Friday, September 13, 2013

Like The Hypocrites

Lately, I am praying more. Others' experience of having quiet time with the Lord made me want to pray more. I want the peace that goes beyond all understanding. I want to follow Jesus more. The problem is that it is boring.

Now, I am not saying that Jesus is boring, or that the Holy Spirit is, or that the Father is. Heaven forbid. They are infinitely exciting. I am talking about the fourth person in our group: me.

What a whiner. Get me this. Give me that. I want a new computer. I want … I want … I want. If patience was tree bark, I would stripped the patience off of a 500-year-old redwood, and that damage was only done in yesterday’s time with God. Talk about one shallow dude.

Do I pray for world peace? Nah, I ask for help losing weight. Do I ask for healing for those I see that need it? Nah, I ask for Pizza to be non-fattening. Do I ask for wisdom? Nah, I ask for my post to go viral and for people to talk about me. I did I mention me? I listen more to my culture than to God. My culture tells me that its all about me and my wants with Madison Avenue asking me to make my life about me, me, me.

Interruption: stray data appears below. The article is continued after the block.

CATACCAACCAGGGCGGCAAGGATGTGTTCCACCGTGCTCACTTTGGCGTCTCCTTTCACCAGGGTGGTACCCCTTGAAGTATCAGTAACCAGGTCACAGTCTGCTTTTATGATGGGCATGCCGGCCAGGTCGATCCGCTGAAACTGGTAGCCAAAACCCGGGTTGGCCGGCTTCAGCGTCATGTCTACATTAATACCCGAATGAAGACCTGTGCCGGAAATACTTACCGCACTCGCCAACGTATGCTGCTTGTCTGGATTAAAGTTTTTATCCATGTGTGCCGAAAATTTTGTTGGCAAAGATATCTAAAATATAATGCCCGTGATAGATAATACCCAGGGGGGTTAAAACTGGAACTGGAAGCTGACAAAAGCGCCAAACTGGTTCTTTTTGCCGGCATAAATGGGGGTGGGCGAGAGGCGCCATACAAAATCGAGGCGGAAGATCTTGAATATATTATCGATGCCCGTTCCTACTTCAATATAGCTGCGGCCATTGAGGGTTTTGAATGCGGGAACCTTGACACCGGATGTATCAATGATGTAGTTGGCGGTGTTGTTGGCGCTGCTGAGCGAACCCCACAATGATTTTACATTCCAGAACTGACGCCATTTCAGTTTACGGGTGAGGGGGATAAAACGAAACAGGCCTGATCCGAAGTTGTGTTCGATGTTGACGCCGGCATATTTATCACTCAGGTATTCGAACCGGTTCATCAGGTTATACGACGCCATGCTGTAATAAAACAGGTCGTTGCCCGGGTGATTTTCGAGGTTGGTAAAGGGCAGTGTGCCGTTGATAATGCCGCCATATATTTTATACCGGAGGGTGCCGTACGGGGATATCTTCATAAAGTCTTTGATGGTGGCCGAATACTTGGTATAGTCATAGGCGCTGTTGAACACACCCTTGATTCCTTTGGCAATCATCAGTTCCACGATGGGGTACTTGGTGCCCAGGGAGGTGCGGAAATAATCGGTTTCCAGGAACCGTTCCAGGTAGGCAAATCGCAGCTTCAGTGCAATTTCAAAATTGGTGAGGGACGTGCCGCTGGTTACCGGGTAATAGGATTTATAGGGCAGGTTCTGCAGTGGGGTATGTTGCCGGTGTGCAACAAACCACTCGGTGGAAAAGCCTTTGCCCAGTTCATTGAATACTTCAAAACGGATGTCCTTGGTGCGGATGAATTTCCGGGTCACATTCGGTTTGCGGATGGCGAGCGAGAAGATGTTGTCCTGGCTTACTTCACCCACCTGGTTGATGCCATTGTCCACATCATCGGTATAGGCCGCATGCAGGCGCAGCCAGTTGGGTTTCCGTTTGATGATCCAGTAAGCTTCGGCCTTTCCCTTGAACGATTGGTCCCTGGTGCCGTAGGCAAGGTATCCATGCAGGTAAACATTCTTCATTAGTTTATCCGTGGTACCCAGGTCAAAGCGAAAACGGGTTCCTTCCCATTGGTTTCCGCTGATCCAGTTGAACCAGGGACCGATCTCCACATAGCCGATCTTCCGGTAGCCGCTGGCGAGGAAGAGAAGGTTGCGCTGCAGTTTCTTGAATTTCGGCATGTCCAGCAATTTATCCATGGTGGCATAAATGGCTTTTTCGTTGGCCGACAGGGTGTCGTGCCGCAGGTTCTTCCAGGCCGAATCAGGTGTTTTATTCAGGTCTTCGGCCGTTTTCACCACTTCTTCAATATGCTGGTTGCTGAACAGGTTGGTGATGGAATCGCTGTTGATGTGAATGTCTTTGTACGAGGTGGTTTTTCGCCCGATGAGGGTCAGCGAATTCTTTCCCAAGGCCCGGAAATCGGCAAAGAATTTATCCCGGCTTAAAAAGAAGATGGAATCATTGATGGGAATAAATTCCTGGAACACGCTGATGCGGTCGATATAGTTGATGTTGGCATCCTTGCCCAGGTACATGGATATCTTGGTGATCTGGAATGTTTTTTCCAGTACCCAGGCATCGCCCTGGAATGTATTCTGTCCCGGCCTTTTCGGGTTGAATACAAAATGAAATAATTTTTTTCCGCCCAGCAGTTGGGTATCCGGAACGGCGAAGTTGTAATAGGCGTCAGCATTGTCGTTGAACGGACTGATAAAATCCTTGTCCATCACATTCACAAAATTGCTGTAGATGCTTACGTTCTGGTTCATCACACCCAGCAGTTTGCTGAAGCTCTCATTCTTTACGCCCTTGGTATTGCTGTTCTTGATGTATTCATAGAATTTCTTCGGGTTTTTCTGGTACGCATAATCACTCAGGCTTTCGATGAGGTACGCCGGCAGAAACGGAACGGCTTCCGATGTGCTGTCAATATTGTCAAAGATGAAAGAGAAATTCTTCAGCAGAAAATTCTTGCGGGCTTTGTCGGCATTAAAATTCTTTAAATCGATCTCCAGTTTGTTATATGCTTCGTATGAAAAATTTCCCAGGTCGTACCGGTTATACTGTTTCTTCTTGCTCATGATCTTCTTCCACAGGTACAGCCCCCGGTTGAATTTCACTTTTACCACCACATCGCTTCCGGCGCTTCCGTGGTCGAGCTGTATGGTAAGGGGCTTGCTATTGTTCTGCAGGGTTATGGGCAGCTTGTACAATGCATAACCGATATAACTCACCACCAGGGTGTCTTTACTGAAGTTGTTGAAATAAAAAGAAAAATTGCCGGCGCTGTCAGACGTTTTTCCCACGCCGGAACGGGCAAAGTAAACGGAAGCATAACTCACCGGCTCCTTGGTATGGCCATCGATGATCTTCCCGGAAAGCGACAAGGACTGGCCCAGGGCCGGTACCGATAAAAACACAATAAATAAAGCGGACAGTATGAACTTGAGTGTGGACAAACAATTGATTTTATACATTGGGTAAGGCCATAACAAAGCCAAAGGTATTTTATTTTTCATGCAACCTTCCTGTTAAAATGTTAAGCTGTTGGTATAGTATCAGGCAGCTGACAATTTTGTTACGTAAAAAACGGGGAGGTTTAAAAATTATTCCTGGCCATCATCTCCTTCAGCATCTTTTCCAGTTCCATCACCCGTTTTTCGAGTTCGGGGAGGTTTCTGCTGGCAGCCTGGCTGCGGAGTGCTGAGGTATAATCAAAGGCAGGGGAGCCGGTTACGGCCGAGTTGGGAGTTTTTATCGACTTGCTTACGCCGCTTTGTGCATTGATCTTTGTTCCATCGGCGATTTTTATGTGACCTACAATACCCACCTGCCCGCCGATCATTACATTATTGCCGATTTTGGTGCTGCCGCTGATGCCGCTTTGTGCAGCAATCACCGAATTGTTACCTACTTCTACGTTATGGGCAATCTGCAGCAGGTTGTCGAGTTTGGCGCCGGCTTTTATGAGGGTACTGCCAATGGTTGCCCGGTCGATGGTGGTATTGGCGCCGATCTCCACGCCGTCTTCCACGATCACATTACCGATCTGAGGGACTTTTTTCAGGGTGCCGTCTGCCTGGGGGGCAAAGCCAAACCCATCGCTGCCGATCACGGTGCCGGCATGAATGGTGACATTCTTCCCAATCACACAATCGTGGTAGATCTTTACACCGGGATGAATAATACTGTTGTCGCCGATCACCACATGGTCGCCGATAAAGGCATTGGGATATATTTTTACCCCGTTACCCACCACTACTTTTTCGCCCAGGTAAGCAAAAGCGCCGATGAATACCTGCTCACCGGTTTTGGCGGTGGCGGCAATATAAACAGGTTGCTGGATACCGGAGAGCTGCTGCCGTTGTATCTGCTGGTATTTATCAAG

After all, it is easier to sell stuff to the self-absorbed! (Suckers unite!)

I just happen to agree the ads and make myself a good consumer even when approaching the Almighty.

God, I didn’t like the weather yesterday. Rain? Really, God? I wanted to go outside for fun. I want my money back.

I understand that this weakness in me, and ask for God to make me a better person, one that others will admire and who others will want to emulate because of my strong Christian faith. I am like a self-absorbed cheerleader who gets an audience with the Queen of England and uses the opportunity to complain about her best friend being designer-challenged or her hangnail that is just so, so, so annoying. I really get a good look at my own shallowness within God’s attention.

Hence, why I don’t like it. It is more of a brief yawn of the soul rather than a dark night of the soul.
Hence, why it is important to do. Loving God and others is not natural for me.

And this why I find myself fighting going into prayer. See, when I prayerfully read the Bible, I always cast myself as the hero within the story. I am the hero that comes and blows the horn for the walls to tumble, or frees the Egyptian slaves, or even stops the injustice of the crucifixion. Hollywood movie hero to the rescue.